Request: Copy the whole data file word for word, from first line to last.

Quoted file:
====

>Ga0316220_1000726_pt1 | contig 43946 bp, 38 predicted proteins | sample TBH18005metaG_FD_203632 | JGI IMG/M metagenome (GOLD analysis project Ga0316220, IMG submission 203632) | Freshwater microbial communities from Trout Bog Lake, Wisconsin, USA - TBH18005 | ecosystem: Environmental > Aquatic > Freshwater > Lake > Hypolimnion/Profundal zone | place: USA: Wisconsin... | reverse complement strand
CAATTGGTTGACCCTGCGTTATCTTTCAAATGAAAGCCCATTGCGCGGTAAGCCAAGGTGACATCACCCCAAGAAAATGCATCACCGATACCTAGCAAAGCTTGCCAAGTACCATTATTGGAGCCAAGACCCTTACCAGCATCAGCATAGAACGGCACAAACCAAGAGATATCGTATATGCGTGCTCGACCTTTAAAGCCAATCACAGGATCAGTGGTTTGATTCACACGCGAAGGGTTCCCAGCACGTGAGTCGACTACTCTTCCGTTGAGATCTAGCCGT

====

>Ga0316220_1000726_pt1 | contig 43946 bp, 38 predicted proteins | sample TBH18005metaG_FD_203632 | JGI IMG/M metagenome (GOLD analysis project Ga0316220, IMG submission 203632) | Freshwater microbial communities from Trout Bog Lake, Wisconsin, USA - TBH18005 | ecosystem: Environmental > Aquatic > Freshwater > Lake > Hypolimnion/Profundal zone | place: USA: Wisconsin... | reverse complement strand
CAATTGGTTGACCCTGCGTTATCTTTCAAATGAAAGCCCATTGCGCGGTAAGCCAAGGTGACATCACCCCAAGAAAATGCATCACCGATACCTAGCAAAGCTTGCCAAGTACCATTATTGGAGCCAAGACCCTTACCAGCATCAGCATAGAACGGCACAAACCAAGAGATATCGTATATGCGTGCTCGACCTTTAAAGCCAATCACAGGATCAGTGGTTTGATTCACACGCGAAGGGTTCCCAGCACGTGAGTCGACTACTCTTCCGTTGAGATCTAGCCGT